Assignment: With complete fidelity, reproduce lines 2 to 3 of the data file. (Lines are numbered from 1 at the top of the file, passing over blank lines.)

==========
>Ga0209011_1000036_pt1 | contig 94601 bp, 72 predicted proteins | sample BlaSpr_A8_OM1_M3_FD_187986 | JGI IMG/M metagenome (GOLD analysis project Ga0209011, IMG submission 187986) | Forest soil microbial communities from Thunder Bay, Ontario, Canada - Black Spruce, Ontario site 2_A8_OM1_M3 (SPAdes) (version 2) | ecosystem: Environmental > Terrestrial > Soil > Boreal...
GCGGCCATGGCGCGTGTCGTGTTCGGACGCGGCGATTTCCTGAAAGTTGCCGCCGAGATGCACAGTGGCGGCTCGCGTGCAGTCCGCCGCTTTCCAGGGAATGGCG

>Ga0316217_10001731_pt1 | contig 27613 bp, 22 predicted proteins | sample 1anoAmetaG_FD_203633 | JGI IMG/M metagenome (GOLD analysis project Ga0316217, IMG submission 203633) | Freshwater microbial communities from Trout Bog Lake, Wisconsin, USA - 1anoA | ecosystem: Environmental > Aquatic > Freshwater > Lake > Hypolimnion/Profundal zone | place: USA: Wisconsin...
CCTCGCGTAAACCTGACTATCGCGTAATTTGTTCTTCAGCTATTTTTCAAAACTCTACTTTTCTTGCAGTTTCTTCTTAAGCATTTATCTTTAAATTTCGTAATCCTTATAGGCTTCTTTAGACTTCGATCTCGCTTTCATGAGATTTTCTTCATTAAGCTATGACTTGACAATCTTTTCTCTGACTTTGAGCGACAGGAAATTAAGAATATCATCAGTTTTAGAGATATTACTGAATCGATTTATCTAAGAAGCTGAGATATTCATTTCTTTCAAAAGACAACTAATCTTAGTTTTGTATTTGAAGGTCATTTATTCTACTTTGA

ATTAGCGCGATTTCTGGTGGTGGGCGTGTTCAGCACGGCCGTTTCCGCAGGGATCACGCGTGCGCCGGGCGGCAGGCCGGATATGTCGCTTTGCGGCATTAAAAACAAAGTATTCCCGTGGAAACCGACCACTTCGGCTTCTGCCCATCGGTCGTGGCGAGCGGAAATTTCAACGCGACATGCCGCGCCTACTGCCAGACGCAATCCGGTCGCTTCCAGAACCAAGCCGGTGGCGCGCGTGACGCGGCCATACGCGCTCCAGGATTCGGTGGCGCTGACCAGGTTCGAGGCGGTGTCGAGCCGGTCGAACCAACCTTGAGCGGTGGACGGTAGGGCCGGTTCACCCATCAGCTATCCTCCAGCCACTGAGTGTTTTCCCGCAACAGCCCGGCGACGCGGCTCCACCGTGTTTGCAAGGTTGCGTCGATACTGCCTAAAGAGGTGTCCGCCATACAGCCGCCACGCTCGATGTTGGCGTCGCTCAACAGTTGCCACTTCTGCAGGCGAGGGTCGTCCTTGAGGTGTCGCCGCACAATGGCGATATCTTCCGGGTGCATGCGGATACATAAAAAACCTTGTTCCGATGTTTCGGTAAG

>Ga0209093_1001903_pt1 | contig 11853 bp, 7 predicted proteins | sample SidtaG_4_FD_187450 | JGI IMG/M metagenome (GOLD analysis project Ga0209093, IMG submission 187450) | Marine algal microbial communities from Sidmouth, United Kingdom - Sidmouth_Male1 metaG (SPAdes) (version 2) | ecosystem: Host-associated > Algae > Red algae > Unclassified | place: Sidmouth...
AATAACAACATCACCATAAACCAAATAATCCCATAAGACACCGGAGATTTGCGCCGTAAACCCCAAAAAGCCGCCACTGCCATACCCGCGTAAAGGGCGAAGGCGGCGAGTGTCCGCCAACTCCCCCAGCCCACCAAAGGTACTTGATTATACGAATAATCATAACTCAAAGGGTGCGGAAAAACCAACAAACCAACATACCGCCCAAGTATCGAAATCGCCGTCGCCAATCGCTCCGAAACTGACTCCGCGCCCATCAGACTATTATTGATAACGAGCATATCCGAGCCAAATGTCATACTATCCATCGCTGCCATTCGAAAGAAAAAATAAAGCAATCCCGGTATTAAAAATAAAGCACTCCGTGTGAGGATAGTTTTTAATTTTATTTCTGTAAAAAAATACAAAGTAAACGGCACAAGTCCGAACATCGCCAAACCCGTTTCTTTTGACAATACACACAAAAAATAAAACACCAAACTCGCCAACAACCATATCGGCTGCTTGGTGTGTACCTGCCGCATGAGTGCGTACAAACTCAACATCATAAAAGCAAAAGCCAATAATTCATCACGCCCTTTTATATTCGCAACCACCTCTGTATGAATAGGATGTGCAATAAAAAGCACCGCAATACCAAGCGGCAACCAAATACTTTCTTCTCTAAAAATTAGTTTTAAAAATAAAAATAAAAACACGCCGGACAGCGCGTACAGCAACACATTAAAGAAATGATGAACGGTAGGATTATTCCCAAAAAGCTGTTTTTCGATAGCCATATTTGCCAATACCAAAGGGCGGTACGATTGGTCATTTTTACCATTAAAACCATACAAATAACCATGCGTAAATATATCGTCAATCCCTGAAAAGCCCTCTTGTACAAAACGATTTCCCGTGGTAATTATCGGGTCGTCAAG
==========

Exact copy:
GCGGCCATGGCGCGTGTCGTGTTCGGACGCGGCGATTTCCTGAAAGTTGCCGCCGAGATGCACAGTGGCGGCTCGCGTGCAGTCCGCCGCTTTCCAGGGAATGGCG

>Ga0316217_10001731_pt1 | contig 27613 bp, 22 predicted proteins | sample 1anoAmetaG_FD_203633 | JGI IMG/M metagenome (GOLD analysis project Ga0316217, IMG submission 203633) | Freshwater microbial communities from Trout Bog Lake, Wisconsin, USA - 1anoA | ecosystem: Environmental > Aquatic > Freshwater > Lake > Hypolimnion/Profundal zone | place: USA: Wisconsin...